Oh, and by the way, the only provinces that can exchange the license are Ontario, Manitoba, Saskatchewan, Newfoundland, B.C, and Alberta. If you are American and wish to exchange your US driver license for an Irish one here are the new rules.
At the license exchange, we ran into the problem that they read the “rules ” and assumed that since his license was a DM they couldn’t exchange it. Because the rules say they can only exchange a G license for an Irish automatic license.
We assured them that the licensing office had said it was not a problem and we convinced them to send in the paperwork as they would process it and they shouldn’t worry about it. Fortunately, they did and he then received his Irish license for driving an automatic car.
Exchanging an American Driver’s license for an Irish License
1. You can drive on your US license for 12 months (or your Canadian one no matter what Province)
2. During this time you should apply for a beginner’s Irish permit at a cost of an Application fee of €35.00.
3. Book yourself six driving lessons Approved Driving Instructor (ADI) Only instructors approved by the RSA can deliver the reduced Essential Driver Training programme.
4. Get your eyesight tested at a cost of around 10 Euros but don’t do it too soon or you may have to get it done again.
5. Complete the application form titled ‘Foreign Licence Holders Application for Reduced Essential Driver Training (EDT) and/or Exemption from Six Months Wait Time for Driving Test’.
6. Enclose a Letter of Entitlement. This is a document that you must get from the licensing body that issued your foreign license.
7. Post these to Reduced EDT, National Driver Licence Service, PO Box 858, Southside Delivery Office, and Cork.
Here’s the irony of the situation with a beginners license you must have a licensed driver sitting with you in the vehicle at all times. However, due to the fact that you as a driver have a full Irish automatic driver’s license, you are both the driver and the licensed driver so if you get pulled over by the Gardai let them figure that one out. This sums up the bureaucracy in Ireland in one fell swoop.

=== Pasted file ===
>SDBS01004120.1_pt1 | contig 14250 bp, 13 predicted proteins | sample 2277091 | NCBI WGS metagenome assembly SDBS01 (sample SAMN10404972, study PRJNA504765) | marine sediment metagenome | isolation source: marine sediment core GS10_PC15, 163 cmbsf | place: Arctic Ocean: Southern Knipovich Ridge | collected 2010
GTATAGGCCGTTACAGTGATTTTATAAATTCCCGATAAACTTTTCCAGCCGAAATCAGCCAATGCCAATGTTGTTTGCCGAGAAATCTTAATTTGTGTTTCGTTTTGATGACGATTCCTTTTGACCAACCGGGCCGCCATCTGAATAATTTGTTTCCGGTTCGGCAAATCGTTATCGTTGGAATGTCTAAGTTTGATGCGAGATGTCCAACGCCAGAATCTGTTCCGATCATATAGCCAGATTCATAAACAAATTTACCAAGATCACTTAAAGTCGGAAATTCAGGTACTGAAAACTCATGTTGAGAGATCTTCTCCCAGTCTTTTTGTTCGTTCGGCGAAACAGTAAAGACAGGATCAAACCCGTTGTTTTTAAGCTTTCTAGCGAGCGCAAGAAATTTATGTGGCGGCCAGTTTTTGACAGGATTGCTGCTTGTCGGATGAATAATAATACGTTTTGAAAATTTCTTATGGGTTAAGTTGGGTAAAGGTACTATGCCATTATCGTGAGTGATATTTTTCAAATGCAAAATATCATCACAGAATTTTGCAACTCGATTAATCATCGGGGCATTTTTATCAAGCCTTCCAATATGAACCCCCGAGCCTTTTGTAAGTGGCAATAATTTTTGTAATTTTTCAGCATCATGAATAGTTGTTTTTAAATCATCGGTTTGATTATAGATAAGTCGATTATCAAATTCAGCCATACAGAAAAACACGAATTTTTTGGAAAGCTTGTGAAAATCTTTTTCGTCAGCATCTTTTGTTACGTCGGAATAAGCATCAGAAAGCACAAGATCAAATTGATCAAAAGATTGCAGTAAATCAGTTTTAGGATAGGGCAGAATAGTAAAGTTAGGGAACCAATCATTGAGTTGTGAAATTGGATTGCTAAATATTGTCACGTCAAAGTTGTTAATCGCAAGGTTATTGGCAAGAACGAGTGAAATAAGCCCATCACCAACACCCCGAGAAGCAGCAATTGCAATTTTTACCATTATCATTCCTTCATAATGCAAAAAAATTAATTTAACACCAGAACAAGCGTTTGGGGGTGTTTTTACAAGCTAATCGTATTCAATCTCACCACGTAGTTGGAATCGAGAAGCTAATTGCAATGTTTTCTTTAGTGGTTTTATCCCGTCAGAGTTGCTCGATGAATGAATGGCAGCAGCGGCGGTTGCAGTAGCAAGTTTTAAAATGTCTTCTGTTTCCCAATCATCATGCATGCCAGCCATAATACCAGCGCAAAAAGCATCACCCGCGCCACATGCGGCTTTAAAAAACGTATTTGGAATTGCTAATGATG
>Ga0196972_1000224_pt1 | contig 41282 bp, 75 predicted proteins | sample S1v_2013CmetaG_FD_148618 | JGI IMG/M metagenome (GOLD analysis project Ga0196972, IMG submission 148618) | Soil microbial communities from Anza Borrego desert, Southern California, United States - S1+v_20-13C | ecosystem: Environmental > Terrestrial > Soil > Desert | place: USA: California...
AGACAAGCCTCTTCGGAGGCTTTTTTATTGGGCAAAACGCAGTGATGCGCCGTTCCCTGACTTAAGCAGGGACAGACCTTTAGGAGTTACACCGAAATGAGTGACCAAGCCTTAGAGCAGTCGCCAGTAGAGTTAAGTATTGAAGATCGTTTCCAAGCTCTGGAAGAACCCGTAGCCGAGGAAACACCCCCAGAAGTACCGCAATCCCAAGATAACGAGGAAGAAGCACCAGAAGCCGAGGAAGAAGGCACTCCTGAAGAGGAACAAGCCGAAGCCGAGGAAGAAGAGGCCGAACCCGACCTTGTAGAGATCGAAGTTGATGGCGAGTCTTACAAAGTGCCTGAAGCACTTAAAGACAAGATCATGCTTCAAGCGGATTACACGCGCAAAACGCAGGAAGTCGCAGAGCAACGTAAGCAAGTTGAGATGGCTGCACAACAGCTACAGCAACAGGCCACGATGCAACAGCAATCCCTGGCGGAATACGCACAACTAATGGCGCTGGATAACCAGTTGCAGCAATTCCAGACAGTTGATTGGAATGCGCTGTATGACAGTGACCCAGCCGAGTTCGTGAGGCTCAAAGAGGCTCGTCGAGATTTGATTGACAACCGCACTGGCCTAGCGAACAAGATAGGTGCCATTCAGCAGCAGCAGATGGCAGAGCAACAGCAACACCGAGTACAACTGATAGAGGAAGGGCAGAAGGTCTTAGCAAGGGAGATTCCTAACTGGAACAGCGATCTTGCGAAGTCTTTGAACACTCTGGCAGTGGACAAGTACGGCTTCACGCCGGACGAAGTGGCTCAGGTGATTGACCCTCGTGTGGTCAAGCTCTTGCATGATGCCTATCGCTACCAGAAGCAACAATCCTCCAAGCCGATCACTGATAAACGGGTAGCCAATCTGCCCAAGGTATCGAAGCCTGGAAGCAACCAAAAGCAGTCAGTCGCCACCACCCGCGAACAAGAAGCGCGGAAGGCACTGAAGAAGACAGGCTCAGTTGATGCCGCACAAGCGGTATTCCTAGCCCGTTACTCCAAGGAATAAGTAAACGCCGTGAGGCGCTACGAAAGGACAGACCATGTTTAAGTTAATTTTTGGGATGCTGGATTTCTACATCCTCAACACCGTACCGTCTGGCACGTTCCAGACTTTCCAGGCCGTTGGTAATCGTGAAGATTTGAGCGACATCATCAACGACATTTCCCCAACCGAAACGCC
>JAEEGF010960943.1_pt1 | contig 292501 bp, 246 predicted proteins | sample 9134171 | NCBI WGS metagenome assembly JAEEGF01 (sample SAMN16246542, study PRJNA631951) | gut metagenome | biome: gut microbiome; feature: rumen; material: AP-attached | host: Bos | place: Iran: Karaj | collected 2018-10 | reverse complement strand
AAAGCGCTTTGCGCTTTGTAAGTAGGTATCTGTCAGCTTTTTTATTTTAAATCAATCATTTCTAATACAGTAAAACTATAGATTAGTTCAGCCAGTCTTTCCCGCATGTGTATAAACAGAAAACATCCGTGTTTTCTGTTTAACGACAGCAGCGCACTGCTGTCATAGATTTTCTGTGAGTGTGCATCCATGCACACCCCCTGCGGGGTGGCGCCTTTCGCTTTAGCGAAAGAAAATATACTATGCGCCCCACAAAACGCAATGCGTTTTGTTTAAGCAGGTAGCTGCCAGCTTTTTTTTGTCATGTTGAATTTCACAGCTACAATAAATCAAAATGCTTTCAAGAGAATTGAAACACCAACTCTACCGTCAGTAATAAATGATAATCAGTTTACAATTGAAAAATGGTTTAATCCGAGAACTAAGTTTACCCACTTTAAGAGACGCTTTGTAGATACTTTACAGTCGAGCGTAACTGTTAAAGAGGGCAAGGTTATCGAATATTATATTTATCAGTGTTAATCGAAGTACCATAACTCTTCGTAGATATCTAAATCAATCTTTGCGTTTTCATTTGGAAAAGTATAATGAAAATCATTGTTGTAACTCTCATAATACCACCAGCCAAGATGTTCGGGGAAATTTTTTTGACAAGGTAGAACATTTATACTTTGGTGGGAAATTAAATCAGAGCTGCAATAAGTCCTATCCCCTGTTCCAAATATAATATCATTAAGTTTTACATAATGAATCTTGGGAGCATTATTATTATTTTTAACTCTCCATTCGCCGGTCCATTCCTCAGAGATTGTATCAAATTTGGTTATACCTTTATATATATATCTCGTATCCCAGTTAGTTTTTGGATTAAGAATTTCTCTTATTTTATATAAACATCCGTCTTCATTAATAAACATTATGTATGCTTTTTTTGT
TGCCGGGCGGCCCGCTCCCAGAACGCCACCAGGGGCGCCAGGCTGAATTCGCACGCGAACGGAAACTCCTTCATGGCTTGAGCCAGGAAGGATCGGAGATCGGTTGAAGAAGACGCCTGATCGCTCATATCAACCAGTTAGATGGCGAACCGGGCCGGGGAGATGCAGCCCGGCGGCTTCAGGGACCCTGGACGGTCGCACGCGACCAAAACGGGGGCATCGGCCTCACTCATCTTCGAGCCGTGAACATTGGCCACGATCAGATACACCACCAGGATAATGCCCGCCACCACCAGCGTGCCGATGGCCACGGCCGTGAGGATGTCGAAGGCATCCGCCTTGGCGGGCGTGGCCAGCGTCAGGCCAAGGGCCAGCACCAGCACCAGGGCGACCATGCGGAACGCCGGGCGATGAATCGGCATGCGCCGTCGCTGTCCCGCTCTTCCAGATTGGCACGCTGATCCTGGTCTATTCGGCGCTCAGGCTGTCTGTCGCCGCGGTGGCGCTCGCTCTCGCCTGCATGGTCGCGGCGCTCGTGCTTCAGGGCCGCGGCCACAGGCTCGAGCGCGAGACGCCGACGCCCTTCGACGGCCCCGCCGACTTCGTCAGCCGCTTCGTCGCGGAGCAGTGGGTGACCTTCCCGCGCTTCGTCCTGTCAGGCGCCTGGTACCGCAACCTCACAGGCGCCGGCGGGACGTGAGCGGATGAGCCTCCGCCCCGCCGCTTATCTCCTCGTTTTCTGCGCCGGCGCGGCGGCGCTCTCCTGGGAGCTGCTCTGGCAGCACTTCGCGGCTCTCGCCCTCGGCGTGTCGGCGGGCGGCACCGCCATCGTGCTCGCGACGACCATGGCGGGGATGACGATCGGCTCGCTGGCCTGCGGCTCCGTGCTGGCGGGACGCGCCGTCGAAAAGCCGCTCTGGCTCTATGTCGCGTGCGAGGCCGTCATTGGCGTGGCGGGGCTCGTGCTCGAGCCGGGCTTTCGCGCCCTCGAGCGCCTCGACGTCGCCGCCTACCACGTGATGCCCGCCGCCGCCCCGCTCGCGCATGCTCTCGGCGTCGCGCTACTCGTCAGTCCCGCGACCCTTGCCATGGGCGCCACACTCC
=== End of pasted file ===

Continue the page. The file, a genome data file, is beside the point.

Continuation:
Then sadly you have to take the physical driving test. Now we have no clue what it is like in any other part of Ireland but we have heard the stories. Alan has now taken the test twice at a cost of €85 per test.
He failed twice. You would think he would have failed twice for the same reasons, wouldn’t you? A reasonable person would think that the tester would look at the reasons he failed before and test him on those aspects. But no not in Ireland the tester failed him for reasons that he passed on the last test. There is no rhyme or reason with regard to the test, there appear to be no set rules and you fail for things like allowing an old man to continue crossing the road in front of your car instead of running him over as it is “not in the rules to allow pedestrians to cross”.
Oh and how about you didn’t look over your right shoulder when in a passing lane to turn right? The final straw was being told he wasn’t far enough over in the turning lane to turn left and he had to be careful when he stopped as someone might run into the back end of the car.
This has all been provided to the local government official and an appeal is being launched. The same office told us that everyone fails their test at least twice for whatever reason the instructor chooses.
Cost of living in Ireland
Since we live in Donegal and are around 13km from the nearest grocery store, we do spend a little more in petrol (gas) a month and we like to tour around and play tourist so that expense is pretty high. But here are some estimated costs for you:
Rent €1000 to well over 2000 if you want to live in Dublin
Heat €250.00 in the winter months includes oil and logs for the burner
Insurance renters €80.00
Insurance car €70.00
Road tax every quarter €103.00
NCT every year €55.00
Food €250.00 for two
Gas for car €200.00
Cell phones x 2 €40.00
Meal out (lunch for two) €45.00
Meal out (dinner for two) €75.00
TV License €160 per year
Garbage and Recycle collection €24 per month
Watching TV in Ireland
Every year you must purchase a TV License and it helps fund public broadcasting in Ireland. This license must be obtained by anyone who has a TV set in their household. Basic TV covers the RTE channel which is the Irish broadcaster and several channels out of the UK as the BBC and ITV. Many households have a free-to-air box which allows them to obtain channels from the UK. There is usually no charge per month on a free-to-air box you simply pay a one-time fee.